Here is a youtube clip that was reasonably entertaining (although I’m not sure if entertaining is the right word). For those of you reading this in your inbox, here is the link: “Watch What Happened When A Reporter Tried To Buy 8 Basic Goods in Venezuela“. It’ll take you 3 minutes, give or take some buffering time.

The basic summary if you don’t have 3 minutes:

  • Reporter wakes up to go shopping in Caracas.
  • Reporter shows 8 item shopping list to camera.

    Thanks for the screen capture, Bloomberg
    Thanks for the screen capture, Bloomberg
  • Reporter spends time in queue to buy cooking oil.
  • Fails.
  • Reporter spends time in second queue.
  • Many pictures of queues.
  • Reporter manages to buy some corn flour.
  • Cut to: Metro Stop.
  • Reporter reports that he eventually managed to get three items on his list.

What the reporter doesn’t report on is the price of the goods that he’s not able to buy – which I guess makes sense if he couldn’t buy them. But this is the really fun part of economic madness. For two reasons:

  1. Whenever you have a country that has both official and black market rates of exchange, you get absurd prices.
  2. But particularly when that country is experiencing goods shortages due to price controls (or, as President Bus Driver would have it, “due to economic warfare and sabotage from the West”).

Here are some fun cost-of-living-in-Caracas numbers from

Why eat anything if you can drink beer?
Expensive cars, cheap gas
So no coffee then...
So no coffee then…

Of course, those numbers are mostly fictional because there is the enormous disparity between the official and black market exchange rates:

So what you actually need to do with those prices is divide them by 30 to get a feel for how much it would cost a visitor to visit Venezuela (after all, we don’t earn Bolivars – we get to arrive in Caracas with real money). Some examples:

  • A lunchtime menu will cost you $2.36
  • A beer: $0.20
  • A dozen eggs: $0.90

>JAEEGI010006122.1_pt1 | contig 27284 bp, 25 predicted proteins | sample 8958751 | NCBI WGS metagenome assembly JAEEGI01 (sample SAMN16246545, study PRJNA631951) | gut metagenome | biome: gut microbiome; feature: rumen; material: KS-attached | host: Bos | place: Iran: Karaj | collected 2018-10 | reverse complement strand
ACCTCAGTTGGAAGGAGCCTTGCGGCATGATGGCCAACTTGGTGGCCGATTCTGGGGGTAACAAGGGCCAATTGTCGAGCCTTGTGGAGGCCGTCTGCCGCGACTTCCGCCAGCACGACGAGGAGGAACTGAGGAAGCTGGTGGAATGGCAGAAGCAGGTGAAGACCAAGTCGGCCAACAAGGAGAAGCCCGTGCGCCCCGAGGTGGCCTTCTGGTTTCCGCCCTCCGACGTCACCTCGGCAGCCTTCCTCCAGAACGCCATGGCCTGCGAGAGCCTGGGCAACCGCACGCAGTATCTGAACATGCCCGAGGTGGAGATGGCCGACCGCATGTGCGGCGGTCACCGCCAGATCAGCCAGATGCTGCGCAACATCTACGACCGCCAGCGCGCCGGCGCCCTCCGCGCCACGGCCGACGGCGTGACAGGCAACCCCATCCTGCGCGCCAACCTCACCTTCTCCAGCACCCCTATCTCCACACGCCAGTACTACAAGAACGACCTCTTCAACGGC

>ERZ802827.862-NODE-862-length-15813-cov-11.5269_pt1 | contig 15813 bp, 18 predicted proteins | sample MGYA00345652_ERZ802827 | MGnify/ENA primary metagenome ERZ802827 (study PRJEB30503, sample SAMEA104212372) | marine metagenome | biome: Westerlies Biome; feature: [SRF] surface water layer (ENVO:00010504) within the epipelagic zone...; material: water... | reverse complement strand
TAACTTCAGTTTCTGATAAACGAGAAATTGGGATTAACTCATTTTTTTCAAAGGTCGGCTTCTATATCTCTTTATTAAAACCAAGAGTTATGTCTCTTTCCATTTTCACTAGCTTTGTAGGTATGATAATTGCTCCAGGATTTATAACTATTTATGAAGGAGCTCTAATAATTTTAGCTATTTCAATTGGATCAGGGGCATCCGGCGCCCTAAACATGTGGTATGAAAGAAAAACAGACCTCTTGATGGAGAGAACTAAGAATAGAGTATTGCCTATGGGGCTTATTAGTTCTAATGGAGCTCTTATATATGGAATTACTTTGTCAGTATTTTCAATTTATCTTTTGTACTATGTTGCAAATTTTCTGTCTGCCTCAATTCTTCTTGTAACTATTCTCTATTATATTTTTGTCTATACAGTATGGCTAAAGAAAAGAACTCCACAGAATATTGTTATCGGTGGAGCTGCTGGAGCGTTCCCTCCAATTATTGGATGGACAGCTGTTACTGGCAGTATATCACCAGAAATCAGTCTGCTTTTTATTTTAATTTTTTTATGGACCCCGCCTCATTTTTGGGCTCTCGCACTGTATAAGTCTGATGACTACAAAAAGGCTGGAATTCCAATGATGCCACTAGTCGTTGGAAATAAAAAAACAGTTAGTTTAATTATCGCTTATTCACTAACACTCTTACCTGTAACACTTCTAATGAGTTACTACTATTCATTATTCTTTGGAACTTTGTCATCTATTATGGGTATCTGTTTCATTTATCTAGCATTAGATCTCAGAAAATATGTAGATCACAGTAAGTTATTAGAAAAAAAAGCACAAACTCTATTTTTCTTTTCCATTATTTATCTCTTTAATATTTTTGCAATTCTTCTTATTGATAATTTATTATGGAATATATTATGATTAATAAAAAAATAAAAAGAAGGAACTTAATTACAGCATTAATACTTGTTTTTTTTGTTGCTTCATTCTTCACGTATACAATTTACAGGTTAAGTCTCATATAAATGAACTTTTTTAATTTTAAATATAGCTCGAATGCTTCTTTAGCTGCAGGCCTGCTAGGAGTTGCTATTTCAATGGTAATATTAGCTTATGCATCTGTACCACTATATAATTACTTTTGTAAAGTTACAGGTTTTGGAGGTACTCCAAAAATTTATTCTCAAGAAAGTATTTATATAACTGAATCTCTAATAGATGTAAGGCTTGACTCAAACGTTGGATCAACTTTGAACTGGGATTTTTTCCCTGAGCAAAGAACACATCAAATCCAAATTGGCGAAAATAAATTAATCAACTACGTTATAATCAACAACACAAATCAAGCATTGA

• Half a kilogram of cheese: $1.43
  • A litre of petrol: less than a cent.
  • A fancy dinner for two: $17
  • A cocktail: less than a buck

Caracas – here I come!

The Important Point

In real terms, living expenses in Caracas are cheap as chips. Which is exactly why there are such shortages.

You can talk about price controls – which I have done before, in this post: “That Venezuelan Bus Driver Is Crazed.” Or you can talk about economic sabotage.

But the real problem (pun intended) is:

  • Most Venezuelans earn in bolivars – which means that their salaries are constantly losing purchasing power.
  • Shop owners can do one of two things with every bolivar they receive in sales:
    • Buy more goods to sell in Bolivars; or
    • Buy US dollars and hold them as the black market continues to depreciate.
  • Unless the price of goods can stay the same in real terms, it makes no sense to buy more goods to sell.
  • Prices can’t adjust properly, because of logistics, administration, and customers who are earning bolivars.
  • There’s also greater risk with buying the goods, because Victor Maduro rules by decree and you can almost certainly expect him to be a drama queen with his price controls and shut-downs and general crazy.
  • So the easiest and best thing to do is buy US dollars on the black market.
  • Cue: shortages.

Other entertaining articles worth reading:

To be continued.

Rolling Alpha posts opinions on finance, economics, and the corporate life in general. Follow me on Twitter @RollingAlpha, and on Facebook at